The amount of reserve air you need will depend on the tools you’re using and the type of work you’ll be doing. A larger reservoir isn’t necessarily better: high-pressure compressors cost more, and large tanks are heavy to haul around. If you’re a commercial contractor and time is money, it may be worth investing in a large tank and a high-pressure compressor so work never has to stop. But a home handyman working in the attic may decide that a two-gallon tank that’s easy to carry up a ladder is ideal, even if it means taking an occasional break while the reservoir refills.   

Compare Features

Tank Shape: Compressor tanks come in a variety of styles. Portable air compressors that you can carry often have a compact “pancake” shaped tank, while many wheeled compressors have long, narrow “hot dog”-shaped tanks. Stationary compressors typically have cylindrical tanks, either mounted horizontally for stability, or vertically for a compact footprint. The best tank shape will depend on your requirements for portability and the storage space you have available. 

Sound Level: Air compressors are inherently loud. The quietest electric compressors produce about 60 decibels, making them as loud as a busy restaurant. The loudest electric compressors reach 86 decibels, and they can be difficult to talk over. Several gas-powered compressors exceed 90 decibels, about as loud as a lawnmower. A quieter compressor may create a more comfortable—and communicative—working environment.   

Lubrication: Many electric compressors use oil to lubricate the piston that compresses air. Oil-free compressors use permanent friction-reducing materials instead of oil. If you choose an oil-lubricated compressor, be aware that you will need to periodically refill the oil reservoir.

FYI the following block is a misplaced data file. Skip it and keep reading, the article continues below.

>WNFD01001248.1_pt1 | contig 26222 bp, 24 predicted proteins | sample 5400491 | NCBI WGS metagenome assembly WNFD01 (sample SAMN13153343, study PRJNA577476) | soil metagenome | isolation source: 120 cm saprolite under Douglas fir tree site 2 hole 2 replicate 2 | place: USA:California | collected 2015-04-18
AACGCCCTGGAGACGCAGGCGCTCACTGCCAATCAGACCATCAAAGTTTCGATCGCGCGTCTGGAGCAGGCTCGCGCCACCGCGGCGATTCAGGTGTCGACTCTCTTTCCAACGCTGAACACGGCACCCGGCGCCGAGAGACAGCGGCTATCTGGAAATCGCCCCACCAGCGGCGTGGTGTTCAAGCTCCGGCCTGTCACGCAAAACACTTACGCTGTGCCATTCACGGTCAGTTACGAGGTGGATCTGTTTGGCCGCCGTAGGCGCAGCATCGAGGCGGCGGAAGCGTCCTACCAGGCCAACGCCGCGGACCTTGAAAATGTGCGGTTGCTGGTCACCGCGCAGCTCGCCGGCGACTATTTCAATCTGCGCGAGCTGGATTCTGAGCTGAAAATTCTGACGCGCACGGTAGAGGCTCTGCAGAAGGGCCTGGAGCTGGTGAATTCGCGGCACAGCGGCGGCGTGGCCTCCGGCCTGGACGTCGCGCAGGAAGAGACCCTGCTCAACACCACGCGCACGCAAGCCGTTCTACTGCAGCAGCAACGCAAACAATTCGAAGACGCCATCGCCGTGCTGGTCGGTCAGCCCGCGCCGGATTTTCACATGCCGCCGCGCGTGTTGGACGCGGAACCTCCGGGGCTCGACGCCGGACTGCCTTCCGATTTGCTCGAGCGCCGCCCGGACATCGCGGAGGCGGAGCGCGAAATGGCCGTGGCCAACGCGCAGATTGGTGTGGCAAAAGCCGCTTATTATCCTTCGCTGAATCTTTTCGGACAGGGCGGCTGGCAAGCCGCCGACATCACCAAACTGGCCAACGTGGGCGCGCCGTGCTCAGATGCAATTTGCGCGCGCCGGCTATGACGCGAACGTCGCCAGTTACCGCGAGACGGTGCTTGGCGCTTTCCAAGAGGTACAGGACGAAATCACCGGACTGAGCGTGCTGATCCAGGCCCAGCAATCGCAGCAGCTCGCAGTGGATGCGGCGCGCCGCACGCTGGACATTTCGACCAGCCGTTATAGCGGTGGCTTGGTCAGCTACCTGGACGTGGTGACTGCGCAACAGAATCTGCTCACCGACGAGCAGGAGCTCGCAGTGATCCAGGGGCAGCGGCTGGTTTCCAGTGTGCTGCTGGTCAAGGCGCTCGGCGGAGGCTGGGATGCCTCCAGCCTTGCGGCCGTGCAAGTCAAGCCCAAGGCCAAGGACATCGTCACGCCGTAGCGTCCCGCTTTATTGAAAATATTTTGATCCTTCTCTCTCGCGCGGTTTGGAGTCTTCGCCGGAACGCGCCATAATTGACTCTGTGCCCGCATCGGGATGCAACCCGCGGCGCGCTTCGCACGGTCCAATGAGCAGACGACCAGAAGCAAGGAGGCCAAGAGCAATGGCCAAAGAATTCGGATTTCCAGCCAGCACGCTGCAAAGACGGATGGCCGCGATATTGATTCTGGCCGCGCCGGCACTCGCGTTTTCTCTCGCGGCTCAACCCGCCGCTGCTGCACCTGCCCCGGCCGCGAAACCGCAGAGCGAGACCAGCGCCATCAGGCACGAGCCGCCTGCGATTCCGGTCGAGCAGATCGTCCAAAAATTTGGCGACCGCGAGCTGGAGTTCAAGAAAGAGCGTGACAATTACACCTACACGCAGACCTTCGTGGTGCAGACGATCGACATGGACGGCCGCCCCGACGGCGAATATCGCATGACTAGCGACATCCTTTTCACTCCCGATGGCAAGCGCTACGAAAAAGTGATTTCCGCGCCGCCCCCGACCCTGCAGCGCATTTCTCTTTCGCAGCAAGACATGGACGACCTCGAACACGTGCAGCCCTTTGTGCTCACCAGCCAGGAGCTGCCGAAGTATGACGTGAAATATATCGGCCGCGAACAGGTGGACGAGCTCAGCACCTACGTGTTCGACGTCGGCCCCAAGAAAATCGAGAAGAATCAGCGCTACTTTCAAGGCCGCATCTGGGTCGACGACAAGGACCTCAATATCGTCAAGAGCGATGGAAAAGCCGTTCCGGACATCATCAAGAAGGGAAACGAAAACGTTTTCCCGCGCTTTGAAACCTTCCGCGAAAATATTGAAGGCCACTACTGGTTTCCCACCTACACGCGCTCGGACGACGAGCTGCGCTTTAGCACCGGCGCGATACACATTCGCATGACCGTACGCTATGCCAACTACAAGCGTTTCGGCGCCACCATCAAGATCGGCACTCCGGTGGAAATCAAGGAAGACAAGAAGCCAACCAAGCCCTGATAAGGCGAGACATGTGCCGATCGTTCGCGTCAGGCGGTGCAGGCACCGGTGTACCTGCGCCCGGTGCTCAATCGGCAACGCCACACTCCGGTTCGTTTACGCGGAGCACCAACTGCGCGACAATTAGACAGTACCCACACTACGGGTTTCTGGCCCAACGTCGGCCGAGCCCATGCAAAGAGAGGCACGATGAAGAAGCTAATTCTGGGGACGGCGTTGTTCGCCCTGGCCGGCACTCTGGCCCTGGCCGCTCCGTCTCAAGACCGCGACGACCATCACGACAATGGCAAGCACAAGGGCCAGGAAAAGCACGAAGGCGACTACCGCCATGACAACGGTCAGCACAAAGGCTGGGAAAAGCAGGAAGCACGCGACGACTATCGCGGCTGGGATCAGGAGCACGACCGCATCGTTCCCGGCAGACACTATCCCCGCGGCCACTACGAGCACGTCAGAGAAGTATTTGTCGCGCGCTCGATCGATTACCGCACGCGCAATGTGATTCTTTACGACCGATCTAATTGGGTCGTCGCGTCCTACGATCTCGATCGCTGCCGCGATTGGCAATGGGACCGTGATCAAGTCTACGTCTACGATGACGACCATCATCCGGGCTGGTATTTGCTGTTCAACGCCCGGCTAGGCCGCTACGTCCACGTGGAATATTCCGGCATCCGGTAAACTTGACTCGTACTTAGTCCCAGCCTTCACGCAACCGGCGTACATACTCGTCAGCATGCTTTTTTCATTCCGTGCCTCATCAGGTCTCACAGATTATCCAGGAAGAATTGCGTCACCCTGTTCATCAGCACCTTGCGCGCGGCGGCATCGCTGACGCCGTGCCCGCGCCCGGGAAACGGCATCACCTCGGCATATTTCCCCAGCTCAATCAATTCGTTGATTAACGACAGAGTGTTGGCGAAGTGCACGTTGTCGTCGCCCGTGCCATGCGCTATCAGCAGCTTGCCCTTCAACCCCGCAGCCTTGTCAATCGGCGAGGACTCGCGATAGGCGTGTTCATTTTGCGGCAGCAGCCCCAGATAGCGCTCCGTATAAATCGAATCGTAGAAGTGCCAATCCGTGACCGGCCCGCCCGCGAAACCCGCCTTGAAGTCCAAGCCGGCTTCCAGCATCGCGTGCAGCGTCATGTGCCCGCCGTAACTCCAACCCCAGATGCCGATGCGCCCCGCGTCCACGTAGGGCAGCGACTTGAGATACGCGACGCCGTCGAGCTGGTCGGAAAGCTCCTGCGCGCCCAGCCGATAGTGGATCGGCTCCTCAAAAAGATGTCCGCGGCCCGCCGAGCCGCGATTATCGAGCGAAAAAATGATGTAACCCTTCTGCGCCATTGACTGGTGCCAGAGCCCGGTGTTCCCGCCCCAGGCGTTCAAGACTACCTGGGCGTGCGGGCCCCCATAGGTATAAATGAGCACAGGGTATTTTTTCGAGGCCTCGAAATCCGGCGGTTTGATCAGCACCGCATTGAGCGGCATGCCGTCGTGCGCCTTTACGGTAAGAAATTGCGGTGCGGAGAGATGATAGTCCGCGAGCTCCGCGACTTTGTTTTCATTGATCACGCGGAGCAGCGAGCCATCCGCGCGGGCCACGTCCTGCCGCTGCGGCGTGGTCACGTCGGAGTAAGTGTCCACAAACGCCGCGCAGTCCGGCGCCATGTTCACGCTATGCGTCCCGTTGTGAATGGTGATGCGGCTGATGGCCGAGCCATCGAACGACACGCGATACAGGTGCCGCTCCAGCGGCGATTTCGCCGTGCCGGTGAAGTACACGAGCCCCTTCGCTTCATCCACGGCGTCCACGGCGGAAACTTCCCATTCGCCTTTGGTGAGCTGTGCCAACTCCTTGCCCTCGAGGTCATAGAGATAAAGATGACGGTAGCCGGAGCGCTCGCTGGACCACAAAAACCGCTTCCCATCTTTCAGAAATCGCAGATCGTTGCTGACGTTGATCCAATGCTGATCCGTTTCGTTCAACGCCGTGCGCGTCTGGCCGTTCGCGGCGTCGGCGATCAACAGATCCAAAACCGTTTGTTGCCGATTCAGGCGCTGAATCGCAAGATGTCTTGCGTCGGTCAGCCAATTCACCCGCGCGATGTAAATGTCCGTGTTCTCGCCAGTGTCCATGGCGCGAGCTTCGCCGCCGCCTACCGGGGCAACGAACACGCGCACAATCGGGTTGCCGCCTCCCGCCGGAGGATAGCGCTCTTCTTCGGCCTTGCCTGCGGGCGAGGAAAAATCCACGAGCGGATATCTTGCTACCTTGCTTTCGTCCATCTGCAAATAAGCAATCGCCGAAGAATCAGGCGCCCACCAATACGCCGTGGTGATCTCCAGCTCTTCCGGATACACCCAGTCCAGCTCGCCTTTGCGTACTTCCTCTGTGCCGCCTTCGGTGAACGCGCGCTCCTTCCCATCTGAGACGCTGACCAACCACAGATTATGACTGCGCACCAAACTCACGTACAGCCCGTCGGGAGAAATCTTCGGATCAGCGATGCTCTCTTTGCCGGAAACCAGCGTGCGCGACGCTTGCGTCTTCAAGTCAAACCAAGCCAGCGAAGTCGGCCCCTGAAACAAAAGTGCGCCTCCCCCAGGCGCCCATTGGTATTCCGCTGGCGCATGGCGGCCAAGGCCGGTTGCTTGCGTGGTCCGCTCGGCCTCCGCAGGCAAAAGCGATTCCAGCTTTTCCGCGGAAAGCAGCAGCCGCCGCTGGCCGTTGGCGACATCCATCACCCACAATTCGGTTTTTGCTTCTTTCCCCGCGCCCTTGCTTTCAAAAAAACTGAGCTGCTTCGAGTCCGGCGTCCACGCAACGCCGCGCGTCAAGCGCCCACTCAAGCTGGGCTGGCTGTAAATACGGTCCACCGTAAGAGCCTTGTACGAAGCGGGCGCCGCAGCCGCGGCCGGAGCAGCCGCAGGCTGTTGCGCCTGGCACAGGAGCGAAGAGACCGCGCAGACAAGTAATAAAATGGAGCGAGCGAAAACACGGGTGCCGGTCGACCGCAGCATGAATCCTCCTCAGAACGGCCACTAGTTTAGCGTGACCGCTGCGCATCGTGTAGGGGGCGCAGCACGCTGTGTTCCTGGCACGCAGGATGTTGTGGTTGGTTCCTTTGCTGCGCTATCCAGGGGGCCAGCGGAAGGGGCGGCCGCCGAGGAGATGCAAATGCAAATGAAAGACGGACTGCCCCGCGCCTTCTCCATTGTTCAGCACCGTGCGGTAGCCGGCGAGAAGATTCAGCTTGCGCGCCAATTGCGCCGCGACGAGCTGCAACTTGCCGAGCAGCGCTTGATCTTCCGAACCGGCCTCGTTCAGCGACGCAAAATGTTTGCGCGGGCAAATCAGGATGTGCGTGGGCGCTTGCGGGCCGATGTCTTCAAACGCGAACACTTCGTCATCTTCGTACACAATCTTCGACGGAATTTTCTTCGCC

Generator Combos: Since gas-powered air compressors are often used at job sites that lack electrical power, several models include a built-in electrical generator to provide power for lighting and other tools. Combination compressor-generators make dual use of the gasoline engine, saving space and money. 

For more information about air compressors and pneumatic tools, visit  


The information contained in this article is intended for general information purposes only and is based on information available as of the initial date of publication. No representation is made that the information or references are complete or remain current. This article is not a substitute for review of current applicable government regulations, industry standards, or other standards specific to your business and/or activities and should not be construed as legal advice or opinion. Readers with specific questions should refer to the applicable standards or consult with an attorney.